Sadly for Australia it was an all too familiar scene. A low total required on the last day of a Test Match for victory only to fall agonizingly short. Unbelievably, cruelly, throw-the-remote-through-the-TV-screen short.
So in the wash-up, the DRS system has taken a belting, as too has Draco Malfoy – sorry, Stuart Broad (everyone loves a scapegoat) but it’s important to look beyond the obvious and re-hash just what we learnt this test and therefore what to expect for the rest of the series.
Australia’s batting still folds like a cheap suit
3-3, 5-9, 3-3. Three instances during both of Australia’s innings when wickets crumbled, one in particular which very nearly brought Australia to the brink of no return. Adding those up and out of 20 wickets lost, 11 fell for the cost of 15 runs. 15 RUNS. To go a step further, the 10th wicket combined across both innings delivered 225 runs, or 39% of all of Australia’s runs. Just let that sink in for a little bit. For perspective, England’s last wicket partnerships combined brought a grand total of 2 runs. 2, or 0.34% of their total runs scored for the match.
Yet, funnily enough, all of Watson, Rogers, Smith, Hughes and Haddin found form at various stages in the match – in fact in the 2nd dig, except Hughes’ 0 and Starc’s 1 every Australian batsmen made over 11 and faced at least 22 balls. And this was on a 4th innings, crumbling, dead, somewhat unpredictable and hard-to-score-on pitch! So, come on boys – a little more focus and application please.
Jimmy Anderson wins matches
Pretty plain and simple. Apart from him, no other England bowler looks all that threatening. It seems plenty of time and effort has been put into negating Graeme Swann but Australia seemed to go wobbly at the knees every time Jimmy came in to bowl. A fantastic, world-class bowler but aside from Clarke’s wicket in the first innings he used tactics rather than talent to outwit the Aussies. Generally it was the old inswinger, inswinger, inswinger, outswinger and edge to keeper/slips that did the trick.
It is worth noting that although he took 10 wickets for the match, 4 were Australia’s top 6, another 4 were the wickets of Starc and Siddle in both innings and the other two were Haddin and Agar in the second innings. Also, only 1 of his wickets was LBW (and barely that), all others were caught – 8 of which were to either keeper or first slip. Like I said – a great bowler, a world-class bowler, but certainly with a little less poking and prodding and more leaving outside off stump, the Australians can reduce his impact significantly. Furthermore, England have shown they won’t play more than 4 bowlers, so Australia have to put pressure on Broad and Bresnan (assuming he comes in for the ineffective – apart from 2 balls in the first innings – Finn) to increase the pressure on England to find other ways to get wickets other than with Anderson.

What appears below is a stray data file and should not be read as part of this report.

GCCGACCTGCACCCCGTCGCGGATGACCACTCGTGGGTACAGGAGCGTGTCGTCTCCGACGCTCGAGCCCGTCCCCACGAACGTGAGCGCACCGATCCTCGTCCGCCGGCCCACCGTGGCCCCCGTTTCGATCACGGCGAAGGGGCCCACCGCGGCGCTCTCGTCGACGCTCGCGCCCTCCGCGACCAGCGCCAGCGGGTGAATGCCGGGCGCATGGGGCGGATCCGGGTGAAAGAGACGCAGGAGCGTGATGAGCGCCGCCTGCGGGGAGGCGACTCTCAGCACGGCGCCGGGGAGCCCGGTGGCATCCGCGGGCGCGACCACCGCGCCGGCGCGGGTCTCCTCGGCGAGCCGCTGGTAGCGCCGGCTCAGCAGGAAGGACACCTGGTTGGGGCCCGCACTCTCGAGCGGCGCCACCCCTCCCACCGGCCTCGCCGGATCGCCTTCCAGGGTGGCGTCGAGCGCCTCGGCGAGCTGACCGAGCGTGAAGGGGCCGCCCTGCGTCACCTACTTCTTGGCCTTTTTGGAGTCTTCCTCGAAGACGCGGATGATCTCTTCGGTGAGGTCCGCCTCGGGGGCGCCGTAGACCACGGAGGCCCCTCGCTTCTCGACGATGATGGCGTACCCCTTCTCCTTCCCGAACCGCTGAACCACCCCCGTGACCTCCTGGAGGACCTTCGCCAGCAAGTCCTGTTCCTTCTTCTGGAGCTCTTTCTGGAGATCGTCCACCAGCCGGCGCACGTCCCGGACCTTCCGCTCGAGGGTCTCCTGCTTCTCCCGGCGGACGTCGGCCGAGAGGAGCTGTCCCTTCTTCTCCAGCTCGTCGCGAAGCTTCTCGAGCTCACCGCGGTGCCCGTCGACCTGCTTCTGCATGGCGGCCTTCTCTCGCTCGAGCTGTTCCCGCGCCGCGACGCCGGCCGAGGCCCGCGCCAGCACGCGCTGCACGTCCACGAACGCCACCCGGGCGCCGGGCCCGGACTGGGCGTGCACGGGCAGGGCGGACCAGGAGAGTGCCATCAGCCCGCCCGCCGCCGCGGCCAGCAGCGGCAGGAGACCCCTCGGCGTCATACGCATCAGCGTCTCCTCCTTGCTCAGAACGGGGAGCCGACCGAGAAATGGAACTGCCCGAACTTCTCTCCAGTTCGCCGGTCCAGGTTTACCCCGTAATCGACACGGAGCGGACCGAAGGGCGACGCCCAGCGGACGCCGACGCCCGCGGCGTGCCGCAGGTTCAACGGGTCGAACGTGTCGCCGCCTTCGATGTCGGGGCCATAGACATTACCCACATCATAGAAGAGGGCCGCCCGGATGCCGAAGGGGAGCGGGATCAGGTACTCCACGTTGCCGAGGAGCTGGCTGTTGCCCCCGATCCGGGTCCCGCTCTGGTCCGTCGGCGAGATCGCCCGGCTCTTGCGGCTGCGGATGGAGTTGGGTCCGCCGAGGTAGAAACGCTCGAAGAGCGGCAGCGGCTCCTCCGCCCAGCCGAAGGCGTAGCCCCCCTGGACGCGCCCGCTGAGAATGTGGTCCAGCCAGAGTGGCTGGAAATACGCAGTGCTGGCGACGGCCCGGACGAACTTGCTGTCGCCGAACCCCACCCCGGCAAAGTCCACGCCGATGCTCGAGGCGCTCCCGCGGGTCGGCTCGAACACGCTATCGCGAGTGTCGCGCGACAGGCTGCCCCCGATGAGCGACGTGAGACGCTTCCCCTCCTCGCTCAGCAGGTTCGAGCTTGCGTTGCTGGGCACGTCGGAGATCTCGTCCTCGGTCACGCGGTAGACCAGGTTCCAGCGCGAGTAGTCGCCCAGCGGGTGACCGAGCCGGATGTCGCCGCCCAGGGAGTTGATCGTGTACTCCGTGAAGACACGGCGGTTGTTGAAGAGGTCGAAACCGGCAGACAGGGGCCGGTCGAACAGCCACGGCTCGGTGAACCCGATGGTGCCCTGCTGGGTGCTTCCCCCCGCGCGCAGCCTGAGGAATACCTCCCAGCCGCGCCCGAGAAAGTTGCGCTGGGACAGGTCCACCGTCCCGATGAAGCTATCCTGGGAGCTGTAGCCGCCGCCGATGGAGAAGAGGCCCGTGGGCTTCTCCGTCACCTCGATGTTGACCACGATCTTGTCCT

Clarke and the DRS is not a match made in heaven
Clarke’s use of the system was shambolic, and actually has been for a while now. The system is in place to eliminate very poor umpiring decisions. Unfortuantely for Clarkey, really really wanting a wicket doesn’t actually get factored in. What does is the umpires call and if they decide it’s not out, you need a SIGNIFICANT amount of evidence to overturn the decision. So, you had better be 100% sure. Otherwise you end up having to cop God-awful decisions like Draco M…sorry, Stuart Broad’s non-wicket in the second dig.
Luckily for Australia, it’s an easy skill to learn. Moreover, the best exponents of it were on display –Alastair Cook showed a cool head when calls didn’t go England’s way. Calculated decisions were made when they asked or decided not to ask for referrals. So take note Clarkey and get it right.
Ashton Agar batting at 11 will never happen again
I hadn’t seen any of the kid but batting him at 11 was clearly a mistake by the powers that be. Luckily, Phil Hughes was still in when he Agar did stride out in the first innings and, as they say, the rest is history. No, really. It ended up being the biggest 10th wicket partnership ever. Which was extraordinary given Agar is only 19 and was playing his debut innings, and only his 11th first-class match. A future batting in the top 6 isn’t out of the question but at number 8 he provides a great counter-attacking option Australia will most likely desperately need this series.
Also, this now means Australia now boast the best tail end in the game with Siddle, Starc, Pattinson, Harris and Agar all averaging over 15 in Test matches. Sadly we need them to call upon their batting all too often, so it’s a good thing they know how to score some runs.
We’re in for a much closer series than expected
The most disappointing thing for Australia in India was in all four tests they didn’t put up nearly the sort of fight like they did in this 1st test. So while ultimately the match didn’t go in our favour the series has been brought to life and the Australians can head to Lord’s with much more confidence that they have the ability to beat England, something they said they had before this series but no-one really took to heart.
So for a team not given much chance of competing, let alone actually winning a Test in this series, Australia performed more than admirably. The end was gut wrenchingly close, but when you consider the positives – the fact they were 9 down in the first innings and still 98 runs behind, the bowling of Siddle and Pattinson, the emergence of Agar and the batting of many in the team, they can head to Lord’s with a spring in their step and victory within sight.